# Back from the IV EAM conference

## Contents

Back from the IV EAM conference that was held in Postdam, near Berlin. The next one is planned in two years in Spain. In the mean time, I expect great publications coming up from some of the presenters.

There was a lot of interesting talks although five parallel sessions inevitably led to tedious alternative forced choice decisions (unless one’s willing to run from one room to another in less than 2 minutes, but this is not my case). I particularly appreciated the talk given by Keith F. Widaman, “Testing theoretical conjectures directly using constrained regression analysis.” The talk started with a review of Meehl’s paradox and elaborated on the usefulness of always testing against the null hypothesis of a null effect. He rather emphasized the difference between null hypothesis as seen in Physics (where we are interested in how observations differ from predictions) vs. those classically found in psychology (where we most of the times test the “no effect” H0, within the Fisher’s framework for testing hypothesis). The idea was then to set up a different effect under H0 and use regression analysis following the assumption of fixed effect (e.g., constant ratio between two regression coefficients). Nice work to follow on…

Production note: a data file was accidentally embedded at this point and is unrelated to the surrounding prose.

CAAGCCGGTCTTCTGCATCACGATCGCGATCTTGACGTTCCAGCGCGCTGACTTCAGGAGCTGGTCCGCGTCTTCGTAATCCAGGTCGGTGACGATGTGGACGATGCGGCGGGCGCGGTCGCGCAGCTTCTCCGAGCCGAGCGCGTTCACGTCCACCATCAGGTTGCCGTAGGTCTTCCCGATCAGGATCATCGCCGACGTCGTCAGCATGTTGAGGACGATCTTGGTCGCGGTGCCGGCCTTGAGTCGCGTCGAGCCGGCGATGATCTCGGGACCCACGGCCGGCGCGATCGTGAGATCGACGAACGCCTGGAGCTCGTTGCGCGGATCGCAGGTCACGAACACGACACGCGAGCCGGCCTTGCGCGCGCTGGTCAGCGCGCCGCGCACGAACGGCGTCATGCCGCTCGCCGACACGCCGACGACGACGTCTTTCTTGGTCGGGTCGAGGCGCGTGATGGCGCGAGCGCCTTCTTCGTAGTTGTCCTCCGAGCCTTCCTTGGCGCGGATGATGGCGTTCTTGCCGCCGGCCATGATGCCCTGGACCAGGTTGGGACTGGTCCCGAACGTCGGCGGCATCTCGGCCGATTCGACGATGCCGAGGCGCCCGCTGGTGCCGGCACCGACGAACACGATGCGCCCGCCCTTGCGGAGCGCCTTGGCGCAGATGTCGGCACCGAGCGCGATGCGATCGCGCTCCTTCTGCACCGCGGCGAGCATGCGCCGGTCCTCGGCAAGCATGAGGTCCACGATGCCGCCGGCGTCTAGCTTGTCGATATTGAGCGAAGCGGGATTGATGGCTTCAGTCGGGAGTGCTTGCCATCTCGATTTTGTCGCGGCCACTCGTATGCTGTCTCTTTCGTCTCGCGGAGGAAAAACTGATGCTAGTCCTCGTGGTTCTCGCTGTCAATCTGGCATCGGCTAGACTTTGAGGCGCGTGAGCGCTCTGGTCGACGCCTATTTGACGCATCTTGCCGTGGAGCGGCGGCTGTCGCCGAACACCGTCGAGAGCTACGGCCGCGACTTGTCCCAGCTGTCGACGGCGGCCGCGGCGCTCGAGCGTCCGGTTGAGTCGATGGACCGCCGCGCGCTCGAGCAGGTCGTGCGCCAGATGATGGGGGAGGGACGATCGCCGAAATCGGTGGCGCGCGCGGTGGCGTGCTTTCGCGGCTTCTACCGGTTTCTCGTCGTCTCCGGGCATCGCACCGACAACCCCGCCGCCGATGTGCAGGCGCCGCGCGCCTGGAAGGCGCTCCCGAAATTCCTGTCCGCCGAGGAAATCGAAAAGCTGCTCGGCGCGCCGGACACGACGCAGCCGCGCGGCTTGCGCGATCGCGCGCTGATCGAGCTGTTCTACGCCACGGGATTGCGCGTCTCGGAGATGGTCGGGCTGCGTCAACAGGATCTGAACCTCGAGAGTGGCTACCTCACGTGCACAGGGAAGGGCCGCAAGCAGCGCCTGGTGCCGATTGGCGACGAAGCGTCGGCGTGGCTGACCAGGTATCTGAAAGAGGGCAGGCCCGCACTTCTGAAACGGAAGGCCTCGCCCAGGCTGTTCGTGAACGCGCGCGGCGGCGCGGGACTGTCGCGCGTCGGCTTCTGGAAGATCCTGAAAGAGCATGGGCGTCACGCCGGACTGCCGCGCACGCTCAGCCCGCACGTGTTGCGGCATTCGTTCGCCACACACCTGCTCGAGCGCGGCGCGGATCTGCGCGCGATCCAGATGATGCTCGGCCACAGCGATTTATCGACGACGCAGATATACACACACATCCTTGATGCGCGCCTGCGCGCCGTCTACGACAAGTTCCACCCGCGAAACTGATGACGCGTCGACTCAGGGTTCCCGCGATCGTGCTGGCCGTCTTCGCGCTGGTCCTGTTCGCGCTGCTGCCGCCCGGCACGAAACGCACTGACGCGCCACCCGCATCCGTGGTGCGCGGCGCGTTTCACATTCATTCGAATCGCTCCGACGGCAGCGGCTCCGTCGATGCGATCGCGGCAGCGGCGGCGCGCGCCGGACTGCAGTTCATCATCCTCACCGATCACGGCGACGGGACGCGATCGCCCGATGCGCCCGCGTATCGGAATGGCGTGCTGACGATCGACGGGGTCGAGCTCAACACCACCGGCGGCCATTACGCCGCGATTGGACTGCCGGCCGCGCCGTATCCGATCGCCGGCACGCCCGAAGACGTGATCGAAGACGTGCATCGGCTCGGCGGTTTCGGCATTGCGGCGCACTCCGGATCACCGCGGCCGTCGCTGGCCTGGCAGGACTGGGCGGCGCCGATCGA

I also attended Andries van der Ark’s talk, and I am now waiting for the shipping of his book on Marginal models. The basic idea is that most if not all of the models that are currently headed under the IRT framework might be seen as marginal models. I look forward to read the entire book.

There was also interesting discussions around CAT in clinical setting. It has been successfully applied when investigating anxiety (Walter et al, 2007) and depression (Fliege et al, 2005). Interestingly, N. Smits constrasted CAT as used in a measurement perspective vs. prediction or diagnosis context (i.e., where one only wants to assign a given patient to one of two diagonstic groups).

Also, Paul De Boeck’s keynote was greatly appreciated; it focused on categories (i.e., categorical attributes) and dimensions (i.e., unidimensional scales) and helped to highlight the close proximity between these two conceptual vision of what may be classified and what may be ordered on a metric scale. The basic conclusion is that both can be nested together, or even exchangeable. Mixture item response models constitute a promising approach in psychometrics; but we need to look at the third and fourth moments to see the difference between a latent profile model (with p parameters) and a factor model (with p-1 parameters).

As a conclusion, I rest on my idea that latent variables might be thought of as tools constructed to answer specific questions rather than true constructs envisioned under a generating model.